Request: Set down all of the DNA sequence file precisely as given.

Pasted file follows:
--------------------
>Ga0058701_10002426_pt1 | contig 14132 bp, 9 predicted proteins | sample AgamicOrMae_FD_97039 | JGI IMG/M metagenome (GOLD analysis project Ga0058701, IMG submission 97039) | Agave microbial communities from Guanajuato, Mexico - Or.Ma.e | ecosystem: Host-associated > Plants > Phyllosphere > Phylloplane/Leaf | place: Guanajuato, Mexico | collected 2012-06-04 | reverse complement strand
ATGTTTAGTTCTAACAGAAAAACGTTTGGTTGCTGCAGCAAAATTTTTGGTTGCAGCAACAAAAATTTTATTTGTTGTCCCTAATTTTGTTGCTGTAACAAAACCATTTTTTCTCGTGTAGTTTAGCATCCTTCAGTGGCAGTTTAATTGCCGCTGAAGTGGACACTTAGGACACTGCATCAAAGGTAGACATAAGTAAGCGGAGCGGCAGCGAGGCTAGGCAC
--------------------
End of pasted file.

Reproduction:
>Ga0058701_10002426_pt1 | contig 14132 bp, 9 predicted proteins | sample AgamicOrMae_FD_97039 | JGI IMG/M metagenome (GOLD analysis project Ga0058701, IMG submission 97039) | Agave microbial communities from Guanajuato, Mexico - Or.Ma.e | ecosystem: Host-associated > Plants > Phyllosphere > Phylloplane/Leaf | place: Guanajuato, Mexico | collected 2012-06-04 | reverse complement strand
ATGTTTAGTTCTAACAGAAAAACGTTTGGTTGCTGCAGCAAAATTTTTGGTTGCAGCAACAAAAATTTTATTTGTTGTCCCTAATTTTGTTGCTGTAACAAAACCATTTTTTCTCGTGTAGTTTAGCATCCTTCAGTGGCAGTTTAATTGCCGCTGAAGTGGACACTTAGGACACTGCATCAAAGGTAGACATAAGTAAGCGGAGCGGCAGCGAGGCTAGGCAC